How can massage therapy relieve my pain? Part 1

Ah…The ultimate question.  It is a complex, or at least multi-layered question to answer.  In many ways it depends totally on the approach of the particular practitioner you are asking, therefore I will respond generally and in sections:

  • Muscles and Fascia
  • The Nervous System
  • Emotional/Energetic Release

While all of these areas overlap at some point during your treatment, they are more easily understood separately at first.

Part 1:  Muscles and Fascia

First let’s consider the tissues we work on directly:  Skin, muscles, fascia (connective tissue) and joints.  Treatment massages often address all of these tissues because they all tend to be connected.  Most of us are familiar with all of them except fascia. Fascia is the web in which all of our cells are suspended. Made mostly of water and non-living collagen and elastin fibers, this web helps give muscles shape; connecting cells into bundles, bundles into muscle bellies, and extending beyond the edges of the muscle belly to make tendons which merge with our bones. These muscles get bound together into groups by another layer of fascia, and then our entire body gets a layer wrapped around it just under our skin.

These layers are designed to be slick but strong, giving each muscle the ability to slide easily along each other as we move. Unfortunately, these layers are acutely prone to dehydration, killing the slickness and leaving a sticky, fibrous mess instead. Once these layers get stuck to each other they are difficult to pull apart. These sticky places are called adhesions. I liken them to the two sides of Velcro; once the two sides come together you can no longer glide easily past one another. Each time you move the adhesions pull and tug and create sites of micro-inflammation which get sore over time.  Some of the “knots” you feel in your shoulders and neck are actually these stuck adhesions.  One aim of massage treatment is to “break up” these adhesions and allow circulation to return to these dehydrated layers to reduce the inflammation. Ahhhh, pain relief! I do warn you though, it isn’t always the most fun part of your treatment…imagine how Velcro might ‘feel’ as it’s being pulled apart. Yeah, it can feel kind of like that.  But since there is a layer of fascia just under the skin, even gentle Swedish massage techniques can bring a great amount of relief.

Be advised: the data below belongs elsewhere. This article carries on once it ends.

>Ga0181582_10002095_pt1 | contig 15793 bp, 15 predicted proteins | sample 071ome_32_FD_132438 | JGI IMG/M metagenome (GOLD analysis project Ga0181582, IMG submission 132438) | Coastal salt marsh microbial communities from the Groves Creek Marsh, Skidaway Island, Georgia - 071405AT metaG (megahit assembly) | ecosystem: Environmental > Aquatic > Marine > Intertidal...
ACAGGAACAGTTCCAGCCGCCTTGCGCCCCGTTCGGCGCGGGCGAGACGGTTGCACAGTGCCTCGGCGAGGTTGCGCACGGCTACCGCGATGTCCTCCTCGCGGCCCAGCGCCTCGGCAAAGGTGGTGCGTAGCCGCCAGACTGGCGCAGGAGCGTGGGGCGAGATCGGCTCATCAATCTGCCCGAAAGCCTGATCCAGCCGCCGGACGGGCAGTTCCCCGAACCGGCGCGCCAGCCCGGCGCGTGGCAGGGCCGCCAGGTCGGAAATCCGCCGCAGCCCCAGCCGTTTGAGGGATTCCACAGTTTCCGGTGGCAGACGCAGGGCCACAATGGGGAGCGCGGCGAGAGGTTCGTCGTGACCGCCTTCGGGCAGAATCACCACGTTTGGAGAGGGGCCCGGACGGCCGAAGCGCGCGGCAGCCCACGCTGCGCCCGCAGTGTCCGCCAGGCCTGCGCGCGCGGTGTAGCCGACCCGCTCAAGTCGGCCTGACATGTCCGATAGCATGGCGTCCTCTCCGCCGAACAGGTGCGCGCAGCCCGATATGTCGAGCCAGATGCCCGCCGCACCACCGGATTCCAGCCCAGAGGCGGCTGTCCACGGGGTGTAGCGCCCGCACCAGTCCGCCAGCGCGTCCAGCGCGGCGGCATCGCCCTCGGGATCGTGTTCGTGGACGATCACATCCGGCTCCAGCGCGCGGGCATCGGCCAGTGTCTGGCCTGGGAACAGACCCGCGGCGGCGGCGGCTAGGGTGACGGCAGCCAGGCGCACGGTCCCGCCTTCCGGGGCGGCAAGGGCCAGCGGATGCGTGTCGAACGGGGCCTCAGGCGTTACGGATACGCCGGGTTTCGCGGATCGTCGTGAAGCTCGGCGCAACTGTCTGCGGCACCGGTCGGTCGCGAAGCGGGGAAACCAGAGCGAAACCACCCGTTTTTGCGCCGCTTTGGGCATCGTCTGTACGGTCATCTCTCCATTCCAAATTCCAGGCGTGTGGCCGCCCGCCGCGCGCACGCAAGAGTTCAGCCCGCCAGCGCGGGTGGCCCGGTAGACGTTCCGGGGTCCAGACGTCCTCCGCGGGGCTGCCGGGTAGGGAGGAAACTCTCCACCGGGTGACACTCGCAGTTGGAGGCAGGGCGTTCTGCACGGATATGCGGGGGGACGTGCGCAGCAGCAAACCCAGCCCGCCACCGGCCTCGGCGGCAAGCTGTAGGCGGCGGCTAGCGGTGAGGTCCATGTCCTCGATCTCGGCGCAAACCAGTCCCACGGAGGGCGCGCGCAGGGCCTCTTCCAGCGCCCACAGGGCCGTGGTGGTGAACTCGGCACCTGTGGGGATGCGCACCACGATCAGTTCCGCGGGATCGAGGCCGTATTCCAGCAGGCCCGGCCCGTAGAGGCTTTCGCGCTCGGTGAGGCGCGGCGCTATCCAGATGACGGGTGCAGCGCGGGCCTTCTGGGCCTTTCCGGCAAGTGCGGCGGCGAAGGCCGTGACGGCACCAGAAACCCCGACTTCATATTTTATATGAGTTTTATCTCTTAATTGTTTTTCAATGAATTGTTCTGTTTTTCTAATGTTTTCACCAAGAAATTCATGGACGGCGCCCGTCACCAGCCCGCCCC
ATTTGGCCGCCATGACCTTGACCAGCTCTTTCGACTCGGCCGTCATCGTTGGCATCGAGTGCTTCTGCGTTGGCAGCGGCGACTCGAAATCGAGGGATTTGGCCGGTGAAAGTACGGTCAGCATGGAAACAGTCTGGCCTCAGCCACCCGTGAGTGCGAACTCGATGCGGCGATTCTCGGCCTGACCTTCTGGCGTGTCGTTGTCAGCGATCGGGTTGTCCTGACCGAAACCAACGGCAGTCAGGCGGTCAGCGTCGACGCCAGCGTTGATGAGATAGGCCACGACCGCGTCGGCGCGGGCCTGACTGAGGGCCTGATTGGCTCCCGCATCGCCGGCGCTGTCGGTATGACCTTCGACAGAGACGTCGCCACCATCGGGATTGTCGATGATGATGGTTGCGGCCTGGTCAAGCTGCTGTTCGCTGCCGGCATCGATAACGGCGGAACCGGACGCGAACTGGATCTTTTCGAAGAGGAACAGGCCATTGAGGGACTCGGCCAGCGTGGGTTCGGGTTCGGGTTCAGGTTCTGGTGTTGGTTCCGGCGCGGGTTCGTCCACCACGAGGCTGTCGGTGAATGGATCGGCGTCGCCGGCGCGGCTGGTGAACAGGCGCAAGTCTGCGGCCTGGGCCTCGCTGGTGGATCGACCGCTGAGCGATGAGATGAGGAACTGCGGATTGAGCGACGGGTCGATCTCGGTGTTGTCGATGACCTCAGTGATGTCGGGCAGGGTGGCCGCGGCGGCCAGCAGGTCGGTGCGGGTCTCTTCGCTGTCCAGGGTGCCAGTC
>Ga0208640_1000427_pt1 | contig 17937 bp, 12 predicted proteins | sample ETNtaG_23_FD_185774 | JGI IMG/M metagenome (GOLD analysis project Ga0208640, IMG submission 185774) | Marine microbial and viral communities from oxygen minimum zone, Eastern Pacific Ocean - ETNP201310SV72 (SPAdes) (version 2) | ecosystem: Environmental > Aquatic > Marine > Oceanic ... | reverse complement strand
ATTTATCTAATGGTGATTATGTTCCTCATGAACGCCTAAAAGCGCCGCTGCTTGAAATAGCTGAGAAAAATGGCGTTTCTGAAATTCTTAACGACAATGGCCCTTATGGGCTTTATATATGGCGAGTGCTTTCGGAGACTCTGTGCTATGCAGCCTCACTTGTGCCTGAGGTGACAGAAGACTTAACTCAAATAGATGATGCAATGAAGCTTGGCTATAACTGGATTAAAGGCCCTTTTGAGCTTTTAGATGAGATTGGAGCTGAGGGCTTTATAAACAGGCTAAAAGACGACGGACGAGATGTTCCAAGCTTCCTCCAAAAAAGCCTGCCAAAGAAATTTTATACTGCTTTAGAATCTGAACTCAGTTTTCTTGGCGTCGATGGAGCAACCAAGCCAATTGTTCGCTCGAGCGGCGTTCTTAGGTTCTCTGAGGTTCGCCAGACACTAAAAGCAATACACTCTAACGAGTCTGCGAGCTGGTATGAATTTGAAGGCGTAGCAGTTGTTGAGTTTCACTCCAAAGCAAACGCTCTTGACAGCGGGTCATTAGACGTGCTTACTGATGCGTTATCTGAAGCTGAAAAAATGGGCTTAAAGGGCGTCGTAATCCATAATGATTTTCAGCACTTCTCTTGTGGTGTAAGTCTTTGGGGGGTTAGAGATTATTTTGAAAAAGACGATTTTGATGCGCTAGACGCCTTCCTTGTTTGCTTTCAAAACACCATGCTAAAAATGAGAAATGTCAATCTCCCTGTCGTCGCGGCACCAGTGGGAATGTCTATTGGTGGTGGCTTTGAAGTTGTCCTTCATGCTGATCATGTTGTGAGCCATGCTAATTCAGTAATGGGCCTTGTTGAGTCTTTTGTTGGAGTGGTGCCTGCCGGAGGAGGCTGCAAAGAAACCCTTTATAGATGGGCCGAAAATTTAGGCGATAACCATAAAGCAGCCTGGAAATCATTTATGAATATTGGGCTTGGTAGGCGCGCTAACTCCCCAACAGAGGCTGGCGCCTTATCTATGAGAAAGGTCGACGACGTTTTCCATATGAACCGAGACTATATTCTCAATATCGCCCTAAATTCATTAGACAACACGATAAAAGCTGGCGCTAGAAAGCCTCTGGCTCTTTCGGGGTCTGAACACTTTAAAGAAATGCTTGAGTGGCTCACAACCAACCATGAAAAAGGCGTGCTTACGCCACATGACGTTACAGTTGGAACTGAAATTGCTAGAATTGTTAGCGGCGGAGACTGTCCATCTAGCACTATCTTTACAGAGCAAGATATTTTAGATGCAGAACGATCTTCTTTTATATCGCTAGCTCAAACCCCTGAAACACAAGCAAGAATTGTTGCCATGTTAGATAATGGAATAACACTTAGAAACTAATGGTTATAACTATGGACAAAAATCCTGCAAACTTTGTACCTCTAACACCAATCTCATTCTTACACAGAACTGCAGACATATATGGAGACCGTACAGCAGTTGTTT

Thicker bands of fascia also connect bones to each other to make our joints. These bands are called ligaments. Ligaments lack the elasticity of the thinner layers that surround our muscle fibers as well as the abundant blood flow. When they get irritated or overstretched there is less opportunity for a healing response. They shrink and tighten to reduce the irritating movement and that can cause nerve pain and inflammation in surrounding tissues. Treatment massage can help reduce the inflammation and lengthen the ligament fibers to create more space within the joint, effectively releasing trapped nerves and increasing circulation to the joint. Ahhhh, pain relief!

When considering muscles, you cannot separate them from either the fascia or the nervous system. Nerves transmit information to and from the muscles, instructing them to contract or relax. Our joints move when muscles contract only because fascia transfers that force to our bones. There are a number of neurological sensors and influences that we will discuss later, relative to the nervous system. For now we will focus more on the muscle fibers themselves.
 When muscle bellies bear more weight than they can tolerate or are stretched beyond their maximum length, they usually tear.  In bodywork we call this a strain. These tears can be microscopic or they can be a large rupture across the entire belly or tendon. Either way, inflammation happens and pain along with it. Massage treatment can help keep the circulation in the area flowing to reduce painful swelling and promote healing. Sometimes a muscle will try to protect itself from this tearing by contracting very quickly and very strongly…so strongly it can’t relax completely on its own. This is what we call a spasm, or what you may have experienced as a charlie-horse. Sometimes they are very painful as the entire muscle belly remains contracted, while other times only a small bundle of fibers remains tight. These smaller contractions still hurt, but tend to be a bit more subtle at first, turning into nagging tension and soreness. This is another expression of those “knots” we all are familiar with. Massage treatment uses pressure to spread out and lengthen muscle bundles to release the contraction and return the muscle to its resting tone.  Ahhhh, pain relief!

These adhesions, tears and spasms are not always caused by trauma or obvious injury. At times just our everyday posture creates patterns that strain muscles beyond there tolerance and create adhesions between fascial layers. Massage treatments over time aim to reduce not only individual injuries and adhesions, but to correct and promote the overall postures that are the underlying cause of much chronic pain. Of course, in these cases, strength (or lack thereof) is usually complicit. A strengthening regimen will need to be customized for you to bring balance back to your posture….Good think you know a good Yoga Therapist 🙂

Check back for Parts 2 & 3 later this month!

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